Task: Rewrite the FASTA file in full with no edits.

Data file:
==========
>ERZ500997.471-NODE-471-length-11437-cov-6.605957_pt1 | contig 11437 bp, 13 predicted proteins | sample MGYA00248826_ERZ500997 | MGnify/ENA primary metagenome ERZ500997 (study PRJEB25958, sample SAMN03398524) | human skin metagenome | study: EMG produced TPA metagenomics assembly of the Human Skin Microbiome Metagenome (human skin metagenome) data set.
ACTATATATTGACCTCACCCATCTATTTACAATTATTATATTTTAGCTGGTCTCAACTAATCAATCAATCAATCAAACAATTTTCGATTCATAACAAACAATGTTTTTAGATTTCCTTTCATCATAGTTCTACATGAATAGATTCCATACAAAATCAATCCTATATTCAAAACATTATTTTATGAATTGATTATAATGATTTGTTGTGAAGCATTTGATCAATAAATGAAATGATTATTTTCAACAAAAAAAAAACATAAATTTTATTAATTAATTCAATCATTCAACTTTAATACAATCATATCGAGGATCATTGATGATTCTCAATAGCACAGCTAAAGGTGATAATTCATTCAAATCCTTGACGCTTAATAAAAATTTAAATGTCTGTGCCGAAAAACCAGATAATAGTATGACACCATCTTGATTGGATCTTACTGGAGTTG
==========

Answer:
>ERZ500997.471-NODE-471-length-11437-cov-6.605957_pt1 | contig 11437 bp, 13 predicted proteins | sample MGYA00248826_ERZ500997 | MGnify/ENA primary metagenome ERZ500997 (study PRJEB25958, sample SAMN03398524) | human skin metagenome | study: EMG produced TPA metagenomics assembly of the Human Skin Microbiome Metagenome (human skin metagenome) data set.
ACTATATATTGACCTCACCCATCTATTTACAATTATTATATTTTAGCTGGTCTCAACTAATCAATCAATCAATCAAACAATTTTCGATTCATAACAAACAATGTTTTTAGATTTCCTTTCATCATAGTTCTACATGAATAGATTCCATACAAAATCAATCCTATATTCAAAACATTATTTTATGAATTGATTATAATGATTTGTTGTGAAGCATTTGATCAATAAATGAAATGATTATTTTCAACAAAAAAAAAACATAAATTTTATTAATTAATTCAATCATTCAACTTTAATACAATCATATCGAGGATCATTGATGATTCTCAATAGCACAGCTAAAGGTGATAATTCATTCAAATCCTTGACGCTTAATAAAAATTTAAATGTCTGTGCCGAAAAACCAGATAATAGTATGACACCATCTTGATTGGATCTTACTGGAGTTG